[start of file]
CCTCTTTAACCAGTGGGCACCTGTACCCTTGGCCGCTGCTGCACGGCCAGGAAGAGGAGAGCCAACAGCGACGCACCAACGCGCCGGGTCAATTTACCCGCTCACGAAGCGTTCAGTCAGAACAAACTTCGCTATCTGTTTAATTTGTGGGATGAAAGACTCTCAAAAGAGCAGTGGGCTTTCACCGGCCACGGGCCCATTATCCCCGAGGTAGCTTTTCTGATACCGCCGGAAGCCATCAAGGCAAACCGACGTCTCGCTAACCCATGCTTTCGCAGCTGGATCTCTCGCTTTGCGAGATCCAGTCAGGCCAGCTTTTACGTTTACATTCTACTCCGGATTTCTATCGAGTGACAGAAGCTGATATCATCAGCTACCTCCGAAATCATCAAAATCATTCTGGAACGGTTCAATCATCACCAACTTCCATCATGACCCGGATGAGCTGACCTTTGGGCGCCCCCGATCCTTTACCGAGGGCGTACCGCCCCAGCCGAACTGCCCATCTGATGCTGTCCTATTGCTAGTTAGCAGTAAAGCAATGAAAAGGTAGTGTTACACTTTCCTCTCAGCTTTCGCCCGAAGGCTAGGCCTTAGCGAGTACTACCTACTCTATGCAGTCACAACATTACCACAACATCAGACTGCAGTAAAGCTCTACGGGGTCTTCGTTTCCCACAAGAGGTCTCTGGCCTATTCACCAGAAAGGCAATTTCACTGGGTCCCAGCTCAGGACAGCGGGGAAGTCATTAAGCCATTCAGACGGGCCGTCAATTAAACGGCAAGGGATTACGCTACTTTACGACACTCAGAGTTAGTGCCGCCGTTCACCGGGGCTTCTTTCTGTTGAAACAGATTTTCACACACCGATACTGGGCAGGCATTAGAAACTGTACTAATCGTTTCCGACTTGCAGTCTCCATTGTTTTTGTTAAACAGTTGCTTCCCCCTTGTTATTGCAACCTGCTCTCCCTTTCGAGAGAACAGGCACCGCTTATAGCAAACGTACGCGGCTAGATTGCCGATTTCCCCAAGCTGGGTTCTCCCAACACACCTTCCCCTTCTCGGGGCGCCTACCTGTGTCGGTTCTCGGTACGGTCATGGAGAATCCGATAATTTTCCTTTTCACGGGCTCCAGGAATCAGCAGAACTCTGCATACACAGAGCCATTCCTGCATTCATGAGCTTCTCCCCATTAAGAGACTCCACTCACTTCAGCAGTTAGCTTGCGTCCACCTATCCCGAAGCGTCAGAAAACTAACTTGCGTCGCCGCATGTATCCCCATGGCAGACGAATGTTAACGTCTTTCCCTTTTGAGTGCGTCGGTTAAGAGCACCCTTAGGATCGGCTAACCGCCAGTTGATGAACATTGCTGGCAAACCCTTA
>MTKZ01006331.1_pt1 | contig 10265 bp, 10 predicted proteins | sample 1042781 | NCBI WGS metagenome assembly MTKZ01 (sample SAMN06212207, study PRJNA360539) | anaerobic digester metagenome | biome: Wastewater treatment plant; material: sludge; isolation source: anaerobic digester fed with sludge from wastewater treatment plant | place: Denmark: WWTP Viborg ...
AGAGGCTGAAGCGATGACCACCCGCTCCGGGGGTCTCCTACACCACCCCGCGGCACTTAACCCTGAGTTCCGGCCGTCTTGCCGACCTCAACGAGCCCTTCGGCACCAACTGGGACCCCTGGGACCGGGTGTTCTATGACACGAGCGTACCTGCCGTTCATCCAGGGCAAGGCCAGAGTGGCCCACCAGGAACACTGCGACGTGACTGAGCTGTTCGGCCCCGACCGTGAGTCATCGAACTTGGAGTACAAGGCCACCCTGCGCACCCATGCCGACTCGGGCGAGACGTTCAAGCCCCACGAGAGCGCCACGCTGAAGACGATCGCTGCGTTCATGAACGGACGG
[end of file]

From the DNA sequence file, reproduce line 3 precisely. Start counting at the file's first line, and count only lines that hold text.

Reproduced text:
AGAGGCTGAAGCGATGACCACCCGCTCCGGGGGTCTCCTACACCACCCCGCGGCACTTAACCCTGAGTTCCGGCCGTCTTGCCGACCTCAACGAGCCCTTCGGCACCAACTGGGACCCCTGGGACCGGGTGTTCTATGACACGAGCGTACCTGCCGTTCATCCAGGGCAAGGCCAGAGTGGCCCACCAGGAACACTGCGACGTGACTGAGCTGTTCGGCCCCGACCGTGAGTCATCGAACTTGGAGTACAAGGCCACCCTGCGCACCCATGCCGACTCGGGCGAGACGTTCAAGCCCCACGAGAGCGCCACGCTGAAGACGATCGCTGCGTTCATGAACGGACGG